# Equal and Equivalent Sets Clear Explanation with Examples and FAQs Photo by George Milton from Pexels

A set is defined as a collection of well-defined separate objects in mathematics. The elements of a set are the various objects that make up the set. The set's elements can be written in any sequence, but they should not be repeated.

The capital letter is frequently used to denote the set. Two sets can be equivalent, equal, or unequal to each other in basic set theory. In this article, we'll look at what equal and equivalent sets are and the differences between them, using examples.

Basically, we will be answering your question, "how do you find equal sets?"

## Define Equal Sets

Equal Sets are a type of set that has the same number of items in it. Only if each element of set A is also an element of set B can two sets, A and B, be equal. Also, two sets are said to be equal if they are subsets of each other. This is represented by the following:

A = B

A ⊂ B and B ⊂ A ⟺ A = B

The sets are said to be unequal if the condition described above is not met. This is represented by the following:

A and B

Let's see if we can figure out when the two sets are equivalent.

## Define the terms "equivalent sets"

In mathematics, equivalent sets have two definitions.

Equivalent Sets Definition 1: If two sets A and B have the same cardinality, an objective function from set A to set B exists.

Definition 2 of Equivalent Sets: Assume that two sets A and B are equivalent only if they have the same cardinality, n(A) = n(B) (B).

As a result, the sets must have the same cardinality to remain comparable. This condition requires a one-to-one relationship between the components of both sets.

In this case, the one to one requirement means that for every element in set A, there are equal elements in set B until both sets A and B are exhausted.

As a result, if the number of elements in both sets remains equal, the two sets are identical in general. The sets don't have to have the same elements to be a subset of one another.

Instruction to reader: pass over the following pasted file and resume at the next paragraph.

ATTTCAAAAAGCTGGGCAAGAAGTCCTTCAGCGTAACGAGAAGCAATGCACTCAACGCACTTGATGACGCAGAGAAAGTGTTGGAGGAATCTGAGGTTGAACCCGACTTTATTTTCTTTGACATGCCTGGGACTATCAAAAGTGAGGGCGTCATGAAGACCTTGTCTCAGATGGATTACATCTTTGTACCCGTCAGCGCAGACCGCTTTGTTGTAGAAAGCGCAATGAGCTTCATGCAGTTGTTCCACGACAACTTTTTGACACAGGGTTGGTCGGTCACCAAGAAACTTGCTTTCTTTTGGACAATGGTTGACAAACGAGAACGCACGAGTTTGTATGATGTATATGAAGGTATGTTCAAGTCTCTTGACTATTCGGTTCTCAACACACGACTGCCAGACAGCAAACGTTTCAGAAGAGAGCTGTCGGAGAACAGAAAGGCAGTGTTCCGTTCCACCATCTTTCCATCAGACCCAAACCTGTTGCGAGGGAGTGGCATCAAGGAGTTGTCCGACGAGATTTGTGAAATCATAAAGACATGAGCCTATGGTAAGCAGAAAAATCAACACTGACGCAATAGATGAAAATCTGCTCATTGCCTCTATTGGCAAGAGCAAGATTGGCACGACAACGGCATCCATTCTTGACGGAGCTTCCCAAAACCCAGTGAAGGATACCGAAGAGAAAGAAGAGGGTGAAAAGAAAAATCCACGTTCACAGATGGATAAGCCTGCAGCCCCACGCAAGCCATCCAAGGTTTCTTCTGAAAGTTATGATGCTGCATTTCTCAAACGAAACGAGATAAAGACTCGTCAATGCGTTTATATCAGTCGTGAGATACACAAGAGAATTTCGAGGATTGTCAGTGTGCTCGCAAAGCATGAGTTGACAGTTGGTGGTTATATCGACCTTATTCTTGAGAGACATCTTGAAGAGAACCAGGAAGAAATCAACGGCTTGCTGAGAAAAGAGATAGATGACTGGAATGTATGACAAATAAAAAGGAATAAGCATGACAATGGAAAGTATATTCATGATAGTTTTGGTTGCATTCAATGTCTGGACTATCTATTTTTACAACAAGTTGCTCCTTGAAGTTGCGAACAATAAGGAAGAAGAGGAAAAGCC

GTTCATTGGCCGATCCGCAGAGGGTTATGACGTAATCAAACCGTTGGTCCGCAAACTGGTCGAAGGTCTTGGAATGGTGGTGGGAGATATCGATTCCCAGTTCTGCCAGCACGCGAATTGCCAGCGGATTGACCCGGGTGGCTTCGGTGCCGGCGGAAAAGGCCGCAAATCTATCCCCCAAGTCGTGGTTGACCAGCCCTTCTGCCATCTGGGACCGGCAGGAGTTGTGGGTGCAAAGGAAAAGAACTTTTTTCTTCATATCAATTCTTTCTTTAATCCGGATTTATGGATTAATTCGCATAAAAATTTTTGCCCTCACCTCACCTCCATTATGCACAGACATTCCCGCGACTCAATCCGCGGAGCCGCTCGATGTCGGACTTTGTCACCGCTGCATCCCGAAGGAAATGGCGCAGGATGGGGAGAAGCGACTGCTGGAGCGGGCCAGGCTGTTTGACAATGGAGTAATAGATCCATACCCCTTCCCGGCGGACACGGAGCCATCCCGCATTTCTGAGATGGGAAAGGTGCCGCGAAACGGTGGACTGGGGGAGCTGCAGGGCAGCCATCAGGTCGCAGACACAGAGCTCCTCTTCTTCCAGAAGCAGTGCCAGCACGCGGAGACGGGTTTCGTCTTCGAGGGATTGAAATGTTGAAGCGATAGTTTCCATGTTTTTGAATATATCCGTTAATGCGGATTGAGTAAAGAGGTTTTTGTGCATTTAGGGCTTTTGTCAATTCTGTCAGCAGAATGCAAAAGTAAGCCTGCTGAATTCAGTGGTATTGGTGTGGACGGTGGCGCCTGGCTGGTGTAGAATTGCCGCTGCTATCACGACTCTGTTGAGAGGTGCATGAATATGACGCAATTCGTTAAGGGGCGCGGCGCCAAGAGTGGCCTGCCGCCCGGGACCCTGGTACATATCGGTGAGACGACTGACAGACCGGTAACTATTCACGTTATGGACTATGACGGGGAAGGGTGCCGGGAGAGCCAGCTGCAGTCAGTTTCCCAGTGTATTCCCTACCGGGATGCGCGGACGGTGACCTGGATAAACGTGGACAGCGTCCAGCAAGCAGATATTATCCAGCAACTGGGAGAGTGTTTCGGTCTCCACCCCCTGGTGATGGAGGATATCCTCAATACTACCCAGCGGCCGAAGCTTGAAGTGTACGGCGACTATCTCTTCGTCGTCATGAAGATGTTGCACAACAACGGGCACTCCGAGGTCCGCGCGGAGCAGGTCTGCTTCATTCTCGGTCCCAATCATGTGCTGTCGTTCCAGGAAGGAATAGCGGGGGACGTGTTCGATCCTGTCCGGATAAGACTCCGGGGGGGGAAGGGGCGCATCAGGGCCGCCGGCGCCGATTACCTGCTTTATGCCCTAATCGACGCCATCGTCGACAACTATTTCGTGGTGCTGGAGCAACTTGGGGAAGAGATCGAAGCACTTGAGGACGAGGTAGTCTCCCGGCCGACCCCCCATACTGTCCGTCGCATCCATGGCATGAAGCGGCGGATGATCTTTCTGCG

## Example of an Equal Set

If P= {1, 3, 9, 5, −7} and Q = {5, −7, 3, 1, 9,}, then it can be stated that P = Q. It's worth noting that no matter how many times an element appears in a set, it is only counted once. It's also worth noting that the order of the components in a given set doesn't matter.

As a result, equal sets can be described in terms of cardinal number:

If C = D, then n(C) = n(D) and for any x ∈ C, x ∈ D too.

## Example of an Equivalent Set

If A = {1,−7,200011000,55} and B = {1,2,3,4}, then A is equivalent to B.

C is identical to D if C = {x: x is a positive integer} and D = {d: d is a natural number}.

## Points to remember:

All the null sets are equivalent to each other.

A is equivalent to B if A and B are two sets where A = B. This means that two equal sets are always comparable, although the opposite isn't always the case.

Certain infinite sets aren't comparable to each other. Consider the sets of all real numbers and integers, for example.

## Conclusion

Equal sets have the same precise components, even if they are not in the same order. Equivalent sets are made up of distinct items but the same number of them. The number of elements in a set is known as its cardinality.

As a result, two sets with the same cardinality are comparable. Although equal sets are equivalent, equivalent sets are not always equal.